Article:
I suppose you have to allow for a bit of statistical bias there. Since Mr, Graham is (presumably) involved in selecting these people, it's entirely possible that a subconscious selection criteria might be "doesn't do windows" or something similar.

      Even so, I think he's got a point. How much of that market share is down to corporations who bulk-order generic beige boxes based on buying guidelines that are fifteen to twenty years old? How much is down to private homes where someone wanted to "get a computer" without realising there was a choice, or where the major criteria was that it should be "the same as the one at work".

      It wouldn't surprise me at all to find that the Microsoft market share among the up-and-coming wave of computer innovators is actually very slim. And if that is in fact the case, Microsoft should indeed be worried.

      • Re: (Score:2, Insightful)

        by ClosedSource (238333)
        "I think that tells you a lot about Paul Graham's everyday environment. He's working with startups, he's trying to put together teams of the bright and innovative, and what he's finding is that most of these people are not using Microsoft software. "

        Sure, "Bright and innovative" people only use Macs. Buy a Mac and you can be bright and innovative too!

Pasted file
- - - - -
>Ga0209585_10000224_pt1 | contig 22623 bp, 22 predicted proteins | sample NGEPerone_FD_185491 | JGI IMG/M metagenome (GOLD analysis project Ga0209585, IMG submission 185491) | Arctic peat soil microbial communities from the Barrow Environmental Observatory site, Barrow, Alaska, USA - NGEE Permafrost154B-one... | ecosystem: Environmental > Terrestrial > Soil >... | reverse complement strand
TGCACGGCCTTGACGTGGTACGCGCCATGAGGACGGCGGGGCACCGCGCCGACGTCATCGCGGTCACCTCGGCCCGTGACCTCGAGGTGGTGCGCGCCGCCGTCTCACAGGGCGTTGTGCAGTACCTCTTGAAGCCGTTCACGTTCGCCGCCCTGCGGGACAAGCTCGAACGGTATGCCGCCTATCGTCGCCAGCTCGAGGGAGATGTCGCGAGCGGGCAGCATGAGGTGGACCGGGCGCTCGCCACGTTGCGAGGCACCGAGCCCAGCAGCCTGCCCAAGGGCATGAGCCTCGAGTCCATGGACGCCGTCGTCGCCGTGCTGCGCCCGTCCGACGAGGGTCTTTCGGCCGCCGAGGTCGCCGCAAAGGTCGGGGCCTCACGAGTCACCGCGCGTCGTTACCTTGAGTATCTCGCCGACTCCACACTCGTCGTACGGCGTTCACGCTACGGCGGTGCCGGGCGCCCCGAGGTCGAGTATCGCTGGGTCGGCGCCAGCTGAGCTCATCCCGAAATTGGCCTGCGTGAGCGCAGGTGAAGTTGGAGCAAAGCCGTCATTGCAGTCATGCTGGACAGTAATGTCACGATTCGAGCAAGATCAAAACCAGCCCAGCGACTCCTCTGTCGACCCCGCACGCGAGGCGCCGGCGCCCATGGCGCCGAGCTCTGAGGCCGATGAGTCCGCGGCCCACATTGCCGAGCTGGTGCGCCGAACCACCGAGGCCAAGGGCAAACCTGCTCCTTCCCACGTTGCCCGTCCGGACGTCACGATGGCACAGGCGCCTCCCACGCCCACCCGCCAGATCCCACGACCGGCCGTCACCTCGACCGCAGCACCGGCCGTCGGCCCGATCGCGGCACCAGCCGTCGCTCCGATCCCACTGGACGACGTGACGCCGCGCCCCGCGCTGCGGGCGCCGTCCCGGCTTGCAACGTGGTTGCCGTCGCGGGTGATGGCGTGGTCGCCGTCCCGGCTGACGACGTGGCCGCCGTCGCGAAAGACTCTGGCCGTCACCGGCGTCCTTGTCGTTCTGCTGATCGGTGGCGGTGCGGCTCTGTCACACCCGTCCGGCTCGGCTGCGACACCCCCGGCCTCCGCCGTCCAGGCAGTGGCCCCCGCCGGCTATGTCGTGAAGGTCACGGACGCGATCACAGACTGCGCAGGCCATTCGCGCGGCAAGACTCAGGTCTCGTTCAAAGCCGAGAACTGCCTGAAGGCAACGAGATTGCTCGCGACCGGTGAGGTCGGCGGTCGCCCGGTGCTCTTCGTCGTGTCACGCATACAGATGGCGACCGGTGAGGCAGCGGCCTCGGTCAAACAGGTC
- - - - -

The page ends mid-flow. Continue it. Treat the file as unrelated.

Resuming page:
• Re: (Score:3, Insightful)

          by NickFortune (613926)

          Sure, "Bright and innovative" people only use Macs. Buy a Mac and you can be bright and innovative too!

          Well, speaking as a died-in-the-wool penguin-head, I'd obviously have to dispute that :)

          Tell you what, think of it in terms of zeitgeist [wikipedia.org]. In the 90s MS had it, and the prospered, due in no small part to the fact that everyone wanted to use Windows. These days, I don't think they do, and I think the talent in the industry is starting to look elsewhere.

      • by geobeck (924637) on Saturday April 07, 2007 @12:05PM (#18646831) Homepage

        How much of that market share is down to corporations who bulk-order generic beige boxes based on buying guidelines that are fifteen to twenty years old?

        More importantly, buying guidelines that say "we need Office, therefore we need Windows", "it's what everyone else uses", "it's the industry standard", "we don't want to retrain everyone on a completely new system"